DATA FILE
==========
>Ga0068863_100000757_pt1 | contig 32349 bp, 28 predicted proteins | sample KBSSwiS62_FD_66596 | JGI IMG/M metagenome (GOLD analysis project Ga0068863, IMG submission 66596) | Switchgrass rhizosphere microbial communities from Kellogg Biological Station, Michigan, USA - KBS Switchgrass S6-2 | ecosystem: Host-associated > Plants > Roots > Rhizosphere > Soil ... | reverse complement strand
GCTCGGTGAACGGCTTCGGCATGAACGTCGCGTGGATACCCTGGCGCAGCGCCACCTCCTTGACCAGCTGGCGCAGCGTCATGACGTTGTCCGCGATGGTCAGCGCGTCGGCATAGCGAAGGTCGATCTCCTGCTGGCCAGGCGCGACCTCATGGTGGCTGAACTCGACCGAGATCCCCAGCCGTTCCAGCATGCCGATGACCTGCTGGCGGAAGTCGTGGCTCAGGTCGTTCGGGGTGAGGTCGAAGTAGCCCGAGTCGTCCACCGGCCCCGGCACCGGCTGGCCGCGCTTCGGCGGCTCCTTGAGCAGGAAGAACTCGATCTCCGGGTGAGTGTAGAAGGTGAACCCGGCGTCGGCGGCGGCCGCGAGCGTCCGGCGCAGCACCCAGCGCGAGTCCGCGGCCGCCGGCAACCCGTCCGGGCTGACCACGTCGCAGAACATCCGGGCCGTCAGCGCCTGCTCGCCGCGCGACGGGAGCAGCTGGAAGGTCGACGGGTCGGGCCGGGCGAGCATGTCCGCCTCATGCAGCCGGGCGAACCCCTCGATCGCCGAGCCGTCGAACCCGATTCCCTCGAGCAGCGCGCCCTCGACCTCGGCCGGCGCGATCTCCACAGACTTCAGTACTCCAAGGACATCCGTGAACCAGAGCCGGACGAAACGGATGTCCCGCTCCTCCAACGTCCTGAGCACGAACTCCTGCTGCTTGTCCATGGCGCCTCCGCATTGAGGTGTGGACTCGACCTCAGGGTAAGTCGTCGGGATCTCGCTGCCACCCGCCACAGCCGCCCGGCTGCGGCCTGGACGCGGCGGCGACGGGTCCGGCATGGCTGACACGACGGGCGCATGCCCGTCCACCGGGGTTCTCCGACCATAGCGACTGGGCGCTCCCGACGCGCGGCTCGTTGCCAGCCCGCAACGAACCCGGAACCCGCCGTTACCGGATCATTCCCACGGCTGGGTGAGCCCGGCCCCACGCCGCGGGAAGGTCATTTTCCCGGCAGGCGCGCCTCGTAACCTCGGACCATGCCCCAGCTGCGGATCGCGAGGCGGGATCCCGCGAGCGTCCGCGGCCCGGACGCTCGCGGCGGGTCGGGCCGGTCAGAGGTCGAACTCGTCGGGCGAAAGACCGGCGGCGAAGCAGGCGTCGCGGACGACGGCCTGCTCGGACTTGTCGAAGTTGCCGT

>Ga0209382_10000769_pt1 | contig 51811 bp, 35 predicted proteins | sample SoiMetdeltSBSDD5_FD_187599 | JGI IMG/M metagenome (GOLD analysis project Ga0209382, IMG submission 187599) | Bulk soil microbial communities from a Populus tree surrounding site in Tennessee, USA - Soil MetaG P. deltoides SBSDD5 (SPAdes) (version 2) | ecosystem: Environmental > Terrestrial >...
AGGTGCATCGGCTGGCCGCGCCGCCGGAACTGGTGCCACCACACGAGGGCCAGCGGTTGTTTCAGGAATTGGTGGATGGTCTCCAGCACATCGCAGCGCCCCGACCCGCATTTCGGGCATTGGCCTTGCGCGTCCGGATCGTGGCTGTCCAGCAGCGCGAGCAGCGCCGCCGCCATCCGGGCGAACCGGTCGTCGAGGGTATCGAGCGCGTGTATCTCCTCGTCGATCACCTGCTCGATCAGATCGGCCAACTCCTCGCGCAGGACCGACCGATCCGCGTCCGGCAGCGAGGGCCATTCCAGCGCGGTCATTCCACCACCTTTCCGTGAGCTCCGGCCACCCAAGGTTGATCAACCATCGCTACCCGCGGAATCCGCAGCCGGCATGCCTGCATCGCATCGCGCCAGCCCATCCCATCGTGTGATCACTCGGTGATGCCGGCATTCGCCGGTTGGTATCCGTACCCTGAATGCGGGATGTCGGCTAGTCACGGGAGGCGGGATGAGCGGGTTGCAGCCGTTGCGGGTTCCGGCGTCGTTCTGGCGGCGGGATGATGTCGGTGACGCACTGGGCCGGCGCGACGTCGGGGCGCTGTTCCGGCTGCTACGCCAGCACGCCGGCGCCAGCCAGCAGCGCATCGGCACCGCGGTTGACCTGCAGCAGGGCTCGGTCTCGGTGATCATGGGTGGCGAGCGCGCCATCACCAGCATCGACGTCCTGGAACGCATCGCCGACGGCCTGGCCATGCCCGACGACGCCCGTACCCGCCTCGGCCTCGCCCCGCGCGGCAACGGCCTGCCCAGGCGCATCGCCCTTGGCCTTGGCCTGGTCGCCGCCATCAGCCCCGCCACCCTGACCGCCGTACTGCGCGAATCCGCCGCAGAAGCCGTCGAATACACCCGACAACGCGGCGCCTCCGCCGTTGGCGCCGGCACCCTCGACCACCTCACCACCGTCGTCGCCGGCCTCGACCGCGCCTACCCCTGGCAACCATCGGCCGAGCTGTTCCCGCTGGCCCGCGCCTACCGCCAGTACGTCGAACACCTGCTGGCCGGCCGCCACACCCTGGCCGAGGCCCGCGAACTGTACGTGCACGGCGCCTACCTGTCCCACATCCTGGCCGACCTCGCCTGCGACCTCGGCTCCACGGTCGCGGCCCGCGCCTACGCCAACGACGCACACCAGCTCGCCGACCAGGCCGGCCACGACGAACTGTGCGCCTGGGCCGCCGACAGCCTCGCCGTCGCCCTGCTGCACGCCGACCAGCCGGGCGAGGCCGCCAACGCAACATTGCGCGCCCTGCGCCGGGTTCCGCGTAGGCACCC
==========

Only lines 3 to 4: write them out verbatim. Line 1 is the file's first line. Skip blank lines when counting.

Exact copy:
>Ga0209382_10000769_pt1 | contig 51811 bp, 35 predicted proteins | sample SoiMetdeltSBSDD5_FD_187599 | JGI IMG/M metagenome (GOLD analysis project Ga0209382, IMG submission 187599) | Bulk soil microbial communities from a Populus tree surrounding site in Tennessee, USA - Soil MetaG P. deltoides SBSDD5 (SPAdes) (version 2) | ecosystem: Environmental > Terrestrial >...
AGGTGCATCGGCTGGCCGCGCCGCCGGAACTGGTGCCACCACACGAGGGCCAGCGGTTGTTTCAGGAATTGGTGGATGGTCTCCAGCACATCGCAGCGCCCCGACCCGCATTTCGGGCATTGGCCTTGCGCGTCCGGATCGTGGCTGTCCAGCAGCGCGAGCAGCGCCGCCGCCATCCGGGCGAACCGGTCGTCGAGGGTATCGAGCGCGTGTATCTCCTCGTCGATCACCTGCTCGATCAGATCGGCCAACTCCTCGCGCAGGACCGACCGATCCGCGTCCGGCAGCGAGGGCCATTCCAGCGCGGTCATTCCACCACCTTTCCGTGAGCTCCGGCCACCCAAGGTTGATCAACCATCGCTACCCGCGGAATCCGCAGCCGGCATGCCTGCATCGCATCGCGCCAGCCCATCCCATCGTGTGATCACTCGGTGATGCCGGCATTCGCCGGTTGGTATCCGTACCCTGAATGCGGGATGTCGGCTAGTCACGGGAGGCGGGATGAGCGGGTTGCAGCCGTTGCGGGTTCCGGCGTCGTTCTGGCGGCGGGATGATGTCGGTGACGCACTGGGCCGGCGCGACGTCGGGGCGCTGTTCCGGCTGCTACGCCAGCACGCCGGCGCCAGCCAGCAGCGCATCGGCACCGCGGTTGACCTGCAGCAGGGCTCGGTCTCGGTGATCATGGGTGGCGAGCGCGCCATCACCAGCATCGACGTCCTGGAACGCATCGCCGACGGCCTGGCCATGCCCGACGACGCCCGTACCCGCCTCGGCCTCGCCCCGCGCGGCAACGGCCTGCCCAGGCGCATCGCCCTTGGCCTTGGCCTGGTCGCCGCCATCAGCCCCGCCACCCTGACCGCCGTACTGCGCGAATCCGCCGCAGAAGCCGTCGAATACACCCGACAACGCGGCGCCTCCGCCGTTGGCGCCGGCACCCTCGACCACCTCACCACCGTCGTCGCCGGCCTCGACCGCGCCTACCCCTGGCAACCATCGGCCGAGCTGTTCCCGCTGGCCCGCGCCTACCGCCAGTACGTCGAACACCTGCTGGCCGGCCGCCACACCCTGGCCGAGGCCCGCGAACTGTACGTGCACGGCGCCTACCTGTCCCACATCCTGGCCGACCTCGCCTGCGACCTCGGCTCCACGGTCGCGGCCCGCGCCTACGCCAACGACGCACACCAGCTCGCCGACCAGGCCGGCCACGACGAACTGTGCGCCTGGGCCGCCGACAGCCTCGCCGTCGCCCTGCTGCACGCCGACCAGCCGGGCGAGGCCGCCAACGCAACATTGCGCGCCCTGCGCCGGGTTCCGCGTAGGCACCC